Anytime you have a failed skill test or you decide to take a short rest you are going to increase the progress clock. This really stresses the need to do well and push on

Rest Mechanic

There are two types of resting: Long rests, Short Rests. Taking a Long rest will full heal your character, recharge all abilities, and restore your Luck Points. Short Rests will allow you to roll hit dice to get some hit points back (as long as you aren't Fatigued).


Two main resources exist in this game. Your hit points and your mana. Your Hit points signify your ability to keep standing up and being conscious. Your mana is going to be the resource you use to cast spells.

Luck points are also technically a resource, but you don't need them to play the game necessarily. They are a fun way to break the rules and take agency over the story

Health & Dying

When you reach 0 hit points you are going to fall prone and be incapacitated. This is called Staggered. You are now going to have to make checks to not die.

At the beginning of your group turn you have to roll one of your hit dice that is not spent. If you roll a 1 on it you die! If you succeed you get to roll again next turn unless someone can heal you, but you also have spent that hit dice and could run out. If you run out you also die. This means that if you have used your hit dice to heal during a short rest you are more likely to die. This also means that classes with smaller hit dice are more likely to die.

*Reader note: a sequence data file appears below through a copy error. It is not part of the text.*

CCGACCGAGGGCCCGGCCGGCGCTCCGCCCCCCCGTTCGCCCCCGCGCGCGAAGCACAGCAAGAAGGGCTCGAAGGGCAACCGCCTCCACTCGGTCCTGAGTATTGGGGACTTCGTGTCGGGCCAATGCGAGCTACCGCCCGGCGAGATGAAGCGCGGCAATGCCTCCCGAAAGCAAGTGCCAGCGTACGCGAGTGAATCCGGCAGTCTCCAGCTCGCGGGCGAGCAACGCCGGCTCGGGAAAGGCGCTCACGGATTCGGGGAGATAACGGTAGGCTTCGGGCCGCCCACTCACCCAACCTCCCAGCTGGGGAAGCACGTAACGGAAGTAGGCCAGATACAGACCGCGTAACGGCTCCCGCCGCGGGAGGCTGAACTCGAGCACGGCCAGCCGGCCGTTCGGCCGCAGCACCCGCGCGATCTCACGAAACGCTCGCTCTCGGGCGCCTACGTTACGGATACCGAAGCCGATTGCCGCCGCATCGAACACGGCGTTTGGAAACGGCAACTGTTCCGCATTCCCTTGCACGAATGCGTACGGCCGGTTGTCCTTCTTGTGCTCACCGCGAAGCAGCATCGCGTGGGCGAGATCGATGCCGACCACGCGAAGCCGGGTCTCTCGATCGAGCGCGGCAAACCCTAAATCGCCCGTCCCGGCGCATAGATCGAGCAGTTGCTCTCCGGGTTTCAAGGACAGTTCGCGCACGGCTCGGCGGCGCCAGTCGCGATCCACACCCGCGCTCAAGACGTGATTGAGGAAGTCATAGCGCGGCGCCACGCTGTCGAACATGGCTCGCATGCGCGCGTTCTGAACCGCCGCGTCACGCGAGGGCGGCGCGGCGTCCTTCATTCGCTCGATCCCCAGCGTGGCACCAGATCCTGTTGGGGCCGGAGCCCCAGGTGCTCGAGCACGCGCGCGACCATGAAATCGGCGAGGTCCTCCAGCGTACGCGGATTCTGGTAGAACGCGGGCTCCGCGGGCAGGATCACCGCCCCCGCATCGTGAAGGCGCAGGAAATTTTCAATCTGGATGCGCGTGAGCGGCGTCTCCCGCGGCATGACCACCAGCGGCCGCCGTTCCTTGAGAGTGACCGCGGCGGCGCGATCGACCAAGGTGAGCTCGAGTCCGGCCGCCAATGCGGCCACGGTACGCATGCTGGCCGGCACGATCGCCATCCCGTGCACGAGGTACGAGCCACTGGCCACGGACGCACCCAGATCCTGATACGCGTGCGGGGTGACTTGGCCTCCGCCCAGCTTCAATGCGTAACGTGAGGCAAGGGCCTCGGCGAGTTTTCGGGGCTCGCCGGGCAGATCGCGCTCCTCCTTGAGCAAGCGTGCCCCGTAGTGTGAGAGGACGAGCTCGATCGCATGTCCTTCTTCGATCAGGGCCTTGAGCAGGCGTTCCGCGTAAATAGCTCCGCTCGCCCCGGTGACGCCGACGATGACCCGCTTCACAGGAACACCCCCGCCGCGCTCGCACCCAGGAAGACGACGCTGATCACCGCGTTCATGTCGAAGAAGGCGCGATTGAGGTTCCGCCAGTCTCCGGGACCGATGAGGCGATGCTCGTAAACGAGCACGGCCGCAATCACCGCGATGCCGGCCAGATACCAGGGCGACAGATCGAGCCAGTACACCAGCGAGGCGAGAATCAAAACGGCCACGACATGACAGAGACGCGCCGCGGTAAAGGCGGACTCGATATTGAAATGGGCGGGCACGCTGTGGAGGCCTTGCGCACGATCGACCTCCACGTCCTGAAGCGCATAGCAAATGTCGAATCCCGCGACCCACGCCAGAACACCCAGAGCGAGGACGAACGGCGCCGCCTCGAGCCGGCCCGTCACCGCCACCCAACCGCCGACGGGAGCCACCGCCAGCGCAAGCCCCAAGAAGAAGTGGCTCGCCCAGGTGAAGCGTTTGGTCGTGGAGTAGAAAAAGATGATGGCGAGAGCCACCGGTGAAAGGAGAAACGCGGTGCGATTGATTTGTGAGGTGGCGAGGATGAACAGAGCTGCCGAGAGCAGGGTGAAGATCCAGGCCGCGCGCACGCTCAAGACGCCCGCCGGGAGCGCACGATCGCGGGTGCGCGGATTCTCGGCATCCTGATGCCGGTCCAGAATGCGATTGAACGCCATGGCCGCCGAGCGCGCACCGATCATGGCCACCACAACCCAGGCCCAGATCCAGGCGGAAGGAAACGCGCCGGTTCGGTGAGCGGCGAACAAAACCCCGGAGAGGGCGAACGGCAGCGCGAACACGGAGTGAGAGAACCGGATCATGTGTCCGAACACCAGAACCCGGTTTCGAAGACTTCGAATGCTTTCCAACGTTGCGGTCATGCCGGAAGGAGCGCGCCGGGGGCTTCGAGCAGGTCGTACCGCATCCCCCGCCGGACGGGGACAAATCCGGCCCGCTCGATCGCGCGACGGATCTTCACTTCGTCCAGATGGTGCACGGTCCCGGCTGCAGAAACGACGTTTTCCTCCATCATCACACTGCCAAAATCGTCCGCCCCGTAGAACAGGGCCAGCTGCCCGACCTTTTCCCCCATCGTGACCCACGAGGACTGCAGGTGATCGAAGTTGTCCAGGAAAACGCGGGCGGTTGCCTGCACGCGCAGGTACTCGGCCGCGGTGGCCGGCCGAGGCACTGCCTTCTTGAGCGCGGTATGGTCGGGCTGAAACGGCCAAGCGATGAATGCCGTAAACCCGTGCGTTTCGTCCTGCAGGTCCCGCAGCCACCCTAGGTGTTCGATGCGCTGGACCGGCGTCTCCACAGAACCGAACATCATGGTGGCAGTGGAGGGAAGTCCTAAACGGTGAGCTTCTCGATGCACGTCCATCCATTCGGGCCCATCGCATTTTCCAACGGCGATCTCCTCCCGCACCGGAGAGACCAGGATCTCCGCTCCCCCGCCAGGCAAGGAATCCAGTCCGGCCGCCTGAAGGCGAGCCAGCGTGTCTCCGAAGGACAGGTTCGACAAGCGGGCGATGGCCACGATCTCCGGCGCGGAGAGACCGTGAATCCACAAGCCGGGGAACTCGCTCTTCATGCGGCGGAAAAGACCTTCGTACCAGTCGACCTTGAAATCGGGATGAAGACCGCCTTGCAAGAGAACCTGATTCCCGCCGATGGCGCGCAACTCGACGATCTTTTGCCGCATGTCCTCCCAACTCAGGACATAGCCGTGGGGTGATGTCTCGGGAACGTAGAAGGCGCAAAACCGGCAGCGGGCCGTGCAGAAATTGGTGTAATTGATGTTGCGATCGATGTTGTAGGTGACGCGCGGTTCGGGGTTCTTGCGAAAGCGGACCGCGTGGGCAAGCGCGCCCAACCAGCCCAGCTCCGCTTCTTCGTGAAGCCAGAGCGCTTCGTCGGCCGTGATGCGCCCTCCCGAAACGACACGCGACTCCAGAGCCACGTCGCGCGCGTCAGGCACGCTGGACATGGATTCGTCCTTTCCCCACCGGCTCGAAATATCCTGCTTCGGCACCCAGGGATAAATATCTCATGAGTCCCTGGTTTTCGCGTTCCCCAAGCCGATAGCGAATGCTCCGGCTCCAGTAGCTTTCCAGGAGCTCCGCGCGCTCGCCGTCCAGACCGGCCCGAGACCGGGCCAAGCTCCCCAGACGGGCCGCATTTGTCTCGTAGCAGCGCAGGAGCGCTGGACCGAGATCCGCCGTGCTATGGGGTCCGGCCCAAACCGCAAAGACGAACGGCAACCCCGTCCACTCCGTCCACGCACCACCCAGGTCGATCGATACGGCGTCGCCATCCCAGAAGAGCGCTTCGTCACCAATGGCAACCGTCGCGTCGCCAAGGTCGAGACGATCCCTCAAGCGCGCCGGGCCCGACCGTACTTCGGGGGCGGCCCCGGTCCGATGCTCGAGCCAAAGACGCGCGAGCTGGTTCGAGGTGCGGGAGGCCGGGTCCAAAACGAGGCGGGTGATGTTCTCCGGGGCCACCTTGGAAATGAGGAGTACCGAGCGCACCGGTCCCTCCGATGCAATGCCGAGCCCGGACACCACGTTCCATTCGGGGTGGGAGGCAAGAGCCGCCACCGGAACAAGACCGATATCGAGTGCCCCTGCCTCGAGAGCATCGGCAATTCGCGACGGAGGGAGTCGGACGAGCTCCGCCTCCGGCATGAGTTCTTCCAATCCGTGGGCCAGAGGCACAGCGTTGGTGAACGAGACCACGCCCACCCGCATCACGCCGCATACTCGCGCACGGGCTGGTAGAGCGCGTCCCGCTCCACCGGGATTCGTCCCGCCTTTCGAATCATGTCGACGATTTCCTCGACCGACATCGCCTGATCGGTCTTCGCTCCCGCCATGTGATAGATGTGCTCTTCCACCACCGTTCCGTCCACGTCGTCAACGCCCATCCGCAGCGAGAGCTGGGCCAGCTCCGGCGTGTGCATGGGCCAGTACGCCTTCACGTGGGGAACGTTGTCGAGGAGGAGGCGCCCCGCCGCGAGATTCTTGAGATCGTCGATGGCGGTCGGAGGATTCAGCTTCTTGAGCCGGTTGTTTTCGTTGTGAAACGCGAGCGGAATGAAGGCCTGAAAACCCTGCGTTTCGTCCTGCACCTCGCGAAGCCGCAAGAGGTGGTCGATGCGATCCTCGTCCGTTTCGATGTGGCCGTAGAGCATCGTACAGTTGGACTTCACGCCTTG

Magic System

Spells and magic in this game are really cool. The system allows you to customize and build spells on the fly in combat. The rules are pretty simple.

Each essence or spell type has a base effect. You then have the option to increase its damage, or increase its size/shape, but at the cost of mana. What is neat about this is that base spells don't cost mana, so you never run out of spell slots as a caster and feel useless. However, you feel much cooler when you are shaping spells.

You can also use quick actions at double the mana cost to cast spells. This gives you some really fun flexibility.

Casting a spell at a single target will be an accuracy test, but targeting an area will be a skill test. The Skill test in this situation is going to use 20 - attribute you use to cast - aptitude in spell.

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Character Sheet